John Smith is a goodhearted farm boy from sometime in the past - but not earlier than the 13th century (as modern English would be near-totally incomprehensible to a speaker of that time or earlier.) But then he foolishly plays with the mystic Nazi time portal or there's a temporal equivalent of the Teleporter Accident, and ZAP!, he falls, screaming, into the Present Day (whenever that happens to be).
Inevitably, within minutes of arriving in the bright, blinky, flishy-flashing future, he will be culture-shocked from his head to his toes. To drive home how much of a Fish out of Temporal Water he is, the filmmakers will slap him in the face repeatedly with the steamiest parts of contemporary culture, whether or not it's even remotely realistic in context.
It doesn't matter if it's 10:00 in the morning or 10:00 at night. It doesn't matter if he's in a seafood night-market in Taipei, a busy sidewalk in Rio de Janeiro at the height of Mardi Gras, or a Turkish Cafe in New Delhi - somehow, somewhere there will be a TV playing porn. Usually hardcore, but maybe softcore at the Turkish Cafe.
Alternately or additionally, he may also stumble across:
- A working strip-bar, complete with pole dancers.
- A pimp beating one of his hookers while a crowd looks on indifferently.
- Someone playing a hyper-violent video game.
- Someone texting (or looking at porn) on his smartphone who collides with him.
- An interracial and/or same-sex couple dramatically making out in public. One or both members of the couple will naturally get pissed at our hero for staring at them (shocking to him, but not to us, of course).
- A traffic accident between two screaming, foul-mouthed, ethnic cliché taxi drivers.
- Transmetropolitan has the Revivals, people who were put on ice to await cures for terminal illness or injury. They're easily revived in the comic's "present day" (the actual date is unknown, the future society has lost track of it). Unfortunately, society only sees the Revivals as an ancient obligation (the original cryogenic agreements) whom they revive and dump on the street to fend for themselves; there is no system in place to help them adjust. Even worse, the future is such a chaotic mess that most Revivals simply can't cope and become borderline catatonic upon their first exposure. Spider Jerusalem spends some time writing about their plight and is critical towards society for refusing to help them.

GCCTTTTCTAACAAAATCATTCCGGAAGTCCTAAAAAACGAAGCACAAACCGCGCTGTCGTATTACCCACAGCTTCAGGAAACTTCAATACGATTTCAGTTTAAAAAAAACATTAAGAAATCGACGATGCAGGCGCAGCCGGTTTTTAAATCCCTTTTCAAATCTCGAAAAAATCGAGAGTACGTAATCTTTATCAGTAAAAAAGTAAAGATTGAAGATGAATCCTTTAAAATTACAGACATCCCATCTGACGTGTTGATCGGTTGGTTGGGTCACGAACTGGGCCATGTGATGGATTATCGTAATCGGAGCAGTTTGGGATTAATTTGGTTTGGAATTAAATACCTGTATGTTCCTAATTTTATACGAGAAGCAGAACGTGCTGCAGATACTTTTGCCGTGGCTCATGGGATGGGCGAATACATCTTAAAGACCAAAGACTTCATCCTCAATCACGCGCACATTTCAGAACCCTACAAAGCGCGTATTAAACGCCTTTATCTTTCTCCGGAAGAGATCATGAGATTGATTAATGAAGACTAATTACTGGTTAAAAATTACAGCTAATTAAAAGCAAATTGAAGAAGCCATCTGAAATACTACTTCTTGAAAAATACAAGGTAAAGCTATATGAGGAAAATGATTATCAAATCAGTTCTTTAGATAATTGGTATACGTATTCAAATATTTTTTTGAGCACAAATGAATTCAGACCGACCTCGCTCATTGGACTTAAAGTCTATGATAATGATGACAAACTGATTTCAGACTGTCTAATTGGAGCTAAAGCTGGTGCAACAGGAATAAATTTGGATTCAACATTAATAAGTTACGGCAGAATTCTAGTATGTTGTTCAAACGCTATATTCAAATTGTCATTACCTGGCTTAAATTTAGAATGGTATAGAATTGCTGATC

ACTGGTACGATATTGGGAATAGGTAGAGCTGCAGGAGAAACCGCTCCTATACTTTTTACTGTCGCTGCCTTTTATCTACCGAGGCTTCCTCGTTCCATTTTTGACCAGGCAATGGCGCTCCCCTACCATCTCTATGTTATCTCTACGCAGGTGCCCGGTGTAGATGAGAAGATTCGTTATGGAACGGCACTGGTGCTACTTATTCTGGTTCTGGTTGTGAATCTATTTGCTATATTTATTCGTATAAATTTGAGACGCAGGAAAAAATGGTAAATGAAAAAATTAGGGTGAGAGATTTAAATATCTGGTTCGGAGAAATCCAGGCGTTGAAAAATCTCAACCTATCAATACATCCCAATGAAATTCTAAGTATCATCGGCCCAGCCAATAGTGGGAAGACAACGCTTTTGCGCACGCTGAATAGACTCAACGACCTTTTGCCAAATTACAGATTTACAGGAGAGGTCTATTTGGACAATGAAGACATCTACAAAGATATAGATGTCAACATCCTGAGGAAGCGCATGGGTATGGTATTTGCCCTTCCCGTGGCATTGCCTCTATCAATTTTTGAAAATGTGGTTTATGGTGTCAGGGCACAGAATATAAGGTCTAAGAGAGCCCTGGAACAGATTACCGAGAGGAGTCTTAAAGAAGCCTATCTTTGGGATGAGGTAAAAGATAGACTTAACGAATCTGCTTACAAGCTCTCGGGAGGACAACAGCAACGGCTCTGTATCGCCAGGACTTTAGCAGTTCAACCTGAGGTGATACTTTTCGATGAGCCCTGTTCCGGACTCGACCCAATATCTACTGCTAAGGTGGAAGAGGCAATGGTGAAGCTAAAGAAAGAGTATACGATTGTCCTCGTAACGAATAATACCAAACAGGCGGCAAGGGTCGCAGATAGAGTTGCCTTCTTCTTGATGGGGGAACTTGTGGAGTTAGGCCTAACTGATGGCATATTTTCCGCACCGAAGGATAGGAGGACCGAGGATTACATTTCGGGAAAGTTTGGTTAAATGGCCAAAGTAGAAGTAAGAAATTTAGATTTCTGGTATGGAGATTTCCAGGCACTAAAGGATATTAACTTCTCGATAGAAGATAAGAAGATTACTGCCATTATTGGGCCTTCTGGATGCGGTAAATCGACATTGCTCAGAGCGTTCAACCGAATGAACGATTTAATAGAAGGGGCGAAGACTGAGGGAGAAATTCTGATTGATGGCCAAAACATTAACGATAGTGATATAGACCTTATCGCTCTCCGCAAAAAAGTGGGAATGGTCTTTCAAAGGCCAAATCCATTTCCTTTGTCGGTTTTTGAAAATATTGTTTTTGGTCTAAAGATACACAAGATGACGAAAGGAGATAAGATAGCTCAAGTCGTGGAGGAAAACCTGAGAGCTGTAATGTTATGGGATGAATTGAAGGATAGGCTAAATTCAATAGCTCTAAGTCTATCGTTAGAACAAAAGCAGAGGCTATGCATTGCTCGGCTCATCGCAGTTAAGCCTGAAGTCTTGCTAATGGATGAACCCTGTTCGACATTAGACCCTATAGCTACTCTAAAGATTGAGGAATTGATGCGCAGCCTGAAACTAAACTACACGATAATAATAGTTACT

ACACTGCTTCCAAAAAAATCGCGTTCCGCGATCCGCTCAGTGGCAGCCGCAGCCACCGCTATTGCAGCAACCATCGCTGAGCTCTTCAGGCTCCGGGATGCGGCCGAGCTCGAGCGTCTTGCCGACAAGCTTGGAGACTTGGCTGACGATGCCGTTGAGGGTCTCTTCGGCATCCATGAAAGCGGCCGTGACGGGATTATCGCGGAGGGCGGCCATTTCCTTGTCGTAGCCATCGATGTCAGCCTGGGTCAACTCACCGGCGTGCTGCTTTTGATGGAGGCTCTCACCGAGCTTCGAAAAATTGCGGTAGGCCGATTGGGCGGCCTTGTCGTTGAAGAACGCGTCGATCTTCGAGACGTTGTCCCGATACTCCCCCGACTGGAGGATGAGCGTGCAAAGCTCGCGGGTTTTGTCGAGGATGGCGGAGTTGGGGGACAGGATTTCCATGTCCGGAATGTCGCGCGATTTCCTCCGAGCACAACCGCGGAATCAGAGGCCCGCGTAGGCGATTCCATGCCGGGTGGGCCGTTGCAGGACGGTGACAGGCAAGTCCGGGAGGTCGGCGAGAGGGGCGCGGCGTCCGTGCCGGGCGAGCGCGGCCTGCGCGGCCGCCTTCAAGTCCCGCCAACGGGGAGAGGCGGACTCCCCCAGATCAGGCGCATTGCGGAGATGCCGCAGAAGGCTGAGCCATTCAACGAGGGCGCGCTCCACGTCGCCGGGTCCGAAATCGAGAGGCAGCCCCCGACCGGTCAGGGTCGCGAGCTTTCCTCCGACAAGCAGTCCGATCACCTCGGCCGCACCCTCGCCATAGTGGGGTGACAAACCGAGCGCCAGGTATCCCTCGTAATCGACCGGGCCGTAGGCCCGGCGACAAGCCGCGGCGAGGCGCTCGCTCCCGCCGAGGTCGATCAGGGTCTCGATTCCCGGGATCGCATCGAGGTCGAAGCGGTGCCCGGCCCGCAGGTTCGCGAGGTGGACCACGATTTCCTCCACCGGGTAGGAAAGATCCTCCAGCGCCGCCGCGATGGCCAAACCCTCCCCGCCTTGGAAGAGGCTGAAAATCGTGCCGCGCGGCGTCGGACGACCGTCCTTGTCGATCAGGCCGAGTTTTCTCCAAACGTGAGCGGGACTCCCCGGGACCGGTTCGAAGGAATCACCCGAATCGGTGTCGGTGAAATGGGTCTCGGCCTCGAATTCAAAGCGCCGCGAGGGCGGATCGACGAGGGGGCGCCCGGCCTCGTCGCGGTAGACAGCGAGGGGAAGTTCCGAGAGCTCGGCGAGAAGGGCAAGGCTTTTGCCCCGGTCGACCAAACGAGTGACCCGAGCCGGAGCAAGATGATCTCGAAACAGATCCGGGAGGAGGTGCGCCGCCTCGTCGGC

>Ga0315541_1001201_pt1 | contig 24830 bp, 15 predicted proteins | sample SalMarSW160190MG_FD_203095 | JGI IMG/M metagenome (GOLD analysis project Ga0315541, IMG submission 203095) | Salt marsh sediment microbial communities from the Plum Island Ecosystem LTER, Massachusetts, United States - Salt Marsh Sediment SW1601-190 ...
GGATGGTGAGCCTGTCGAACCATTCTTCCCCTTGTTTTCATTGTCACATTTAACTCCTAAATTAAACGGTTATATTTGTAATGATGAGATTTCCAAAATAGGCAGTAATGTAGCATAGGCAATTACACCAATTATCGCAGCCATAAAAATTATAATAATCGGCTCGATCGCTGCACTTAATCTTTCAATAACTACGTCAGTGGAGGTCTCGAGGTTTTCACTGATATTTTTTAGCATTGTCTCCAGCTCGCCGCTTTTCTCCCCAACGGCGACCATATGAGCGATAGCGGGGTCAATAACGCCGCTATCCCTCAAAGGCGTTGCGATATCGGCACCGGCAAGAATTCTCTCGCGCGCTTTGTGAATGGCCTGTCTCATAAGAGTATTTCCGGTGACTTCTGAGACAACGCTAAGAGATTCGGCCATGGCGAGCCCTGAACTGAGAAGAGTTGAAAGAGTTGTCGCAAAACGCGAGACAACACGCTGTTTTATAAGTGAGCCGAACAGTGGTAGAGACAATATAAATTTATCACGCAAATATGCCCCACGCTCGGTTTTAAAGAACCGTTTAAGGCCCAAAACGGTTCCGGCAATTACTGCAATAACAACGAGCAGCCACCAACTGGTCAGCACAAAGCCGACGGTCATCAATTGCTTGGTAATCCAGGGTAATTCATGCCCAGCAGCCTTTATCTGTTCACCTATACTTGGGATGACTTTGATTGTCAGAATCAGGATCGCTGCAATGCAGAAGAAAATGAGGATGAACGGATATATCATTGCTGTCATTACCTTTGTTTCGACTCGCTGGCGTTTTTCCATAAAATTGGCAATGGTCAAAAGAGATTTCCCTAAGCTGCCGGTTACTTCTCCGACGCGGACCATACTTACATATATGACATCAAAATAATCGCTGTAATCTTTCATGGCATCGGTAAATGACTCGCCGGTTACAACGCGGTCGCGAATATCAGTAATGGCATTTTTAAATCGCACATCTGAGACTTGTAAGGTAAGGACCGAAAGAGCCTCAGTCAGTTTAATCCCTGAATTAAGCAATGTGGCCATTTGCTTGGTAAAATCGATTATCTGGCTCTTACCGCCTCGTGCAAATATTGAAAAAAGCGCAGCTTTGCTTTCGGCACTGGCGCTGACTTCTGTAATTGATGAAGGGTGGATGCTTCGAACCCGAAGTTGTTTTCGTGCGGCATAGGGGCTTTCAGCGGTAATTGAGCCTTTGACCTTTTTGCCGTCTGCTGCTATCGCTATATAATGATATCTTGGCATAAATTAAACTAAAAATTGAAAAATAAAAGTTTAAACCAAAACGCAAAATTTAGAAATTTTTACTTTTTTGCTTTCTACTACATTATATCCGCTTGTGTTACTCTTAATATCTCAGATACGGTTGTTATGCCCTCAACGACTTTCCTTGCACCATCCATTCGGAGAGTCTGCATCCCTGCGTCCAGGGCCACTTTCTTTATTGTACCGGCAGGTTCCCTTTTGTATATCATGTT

- In Runaways, Klara was brought from 1907 into the present, and had the misfortune of arriving in the middle of a brutal Skrullish invasion. She was still adjusting to the concepts of sleeveless tops and same-sex relationships, so naturally, she didn't react well to seeing an army of aliens nearly kill her friends.
- Two What If? stories have Conan the Barbarian end up in 1970s New York City. In the original story he ends up there during a blackout and thus doesn't experience too much of modern society, and winds up in his own time again by the end, but in the second, he misses his chance, and is actually stranded in the modern day. Subsequently, he has to adjust himself to the modern world and ends up running his own gang after he learns modern English and customs.
- Retellings of Captain America's origin often touch on this (surprisingly, the Marvel Adventures version reacted this way pretty strongly). Fortunately, Cap is usually portrayed as a broad-minded guy who can learn to adjust.
- Marvel's The Twelve, on the other hand, is specifically about this trope. Twelve Golden Age heroes are cryogenically frozen and awoken in the present day. They all have significant trouble adjusting, but some have a lot more trouble than others.
- In a two-part storyline of Harley Quinn, obscure World War II superhero Captain Triumph is transported into the present due to an aftershock from a Reality-Breaking Paradox. He doesn't handle it well, thinking that smartphones are evil mind-control devices and being outraged to discover that his neighbourhood public library isn't there any more.
- The Frozen (2013) fanfic Unfrozen dabbles in this. Though it is downplayed, Anna has a few amusing interactions with, among other things, a smartphone, a TV, and a car.
- Chrysalis Visits The Hague presents the ponies in the human world in this vein. Though it's strictly speaking not their future, much of humanity's magicless technology is completely foreign to ponies. Queen Chrysalis for one, spends her first encounter with a live television arguing with the newscaster and getting cross with singing televangelists.
Lauren Mephisto: We may not comprehend the cutie mark, the magic artifacts and the cloud cities, but they don't comprehend the telephone, the lightbulb and the combustion engine.
- The Philadelphia Experiment and its sequel.
- Time After Time has H.G. Wells and Jack the Ripper taken to modern times. Jack changes the channels on a TV to show constant scenes of violence to claim that he belongs here and Wells doesn't.
- This is the premise of Blast from the Past. The protagonist and his family, who retreated into a fallout shelter in 1962 and stayed there for 35 years, are so shocked by how much society has changed that they assume civilization was destroyed by a nuclear war.